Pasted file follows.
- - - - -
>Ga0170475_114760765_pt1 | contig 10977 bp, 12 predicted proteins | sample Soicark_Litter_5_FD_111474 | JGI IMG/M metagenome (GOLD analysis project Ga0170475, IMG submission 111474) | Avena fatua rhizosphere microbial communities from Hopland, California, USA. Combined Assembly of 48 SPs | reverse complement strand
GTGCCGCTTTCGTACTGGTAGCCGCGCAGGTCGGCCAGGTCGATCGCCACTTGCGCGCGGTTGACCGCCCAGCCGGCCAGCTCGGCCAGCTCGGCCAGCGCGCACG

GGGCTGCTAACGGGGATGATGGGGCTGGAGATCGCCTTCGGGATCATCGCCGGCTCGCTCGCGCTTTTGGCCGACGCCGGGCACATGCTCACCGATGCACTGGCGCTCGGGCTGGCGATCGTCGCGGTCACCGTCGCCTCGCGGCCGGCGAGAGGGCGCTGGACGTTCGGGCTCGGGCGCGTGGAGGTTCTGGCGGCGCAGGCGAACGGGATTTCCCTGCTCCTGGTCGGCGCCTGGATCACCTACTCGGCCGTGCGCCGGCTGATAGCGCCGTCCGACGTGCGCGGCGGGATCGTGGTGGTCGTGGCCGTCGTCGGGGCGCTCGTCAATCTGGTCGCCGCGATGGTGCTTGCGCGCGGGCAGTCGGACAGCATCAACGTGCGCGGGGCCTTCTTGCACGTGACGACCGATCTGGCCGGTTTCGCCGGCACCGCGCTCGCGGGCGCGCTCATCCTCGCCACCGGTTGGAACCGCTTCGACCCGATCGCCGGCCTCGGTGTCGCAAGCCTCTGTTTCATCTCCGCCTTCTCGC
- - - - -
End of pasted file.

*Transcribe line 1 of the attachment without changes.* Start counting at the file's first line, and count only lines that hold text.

>Ga0170475_114760765_pt1 | contig 10977 bp, 12 predicted proteins | sample Soicark_Litter_5_FD_111474 | JGI IMG/M metagenome (GOLD analysis project Ga0170475, IMG submission 111474) | Avena fatua rhizosphere microbial communities from Hopland, California, USA. Combined Assembly of 48 SPs | reverse complement strand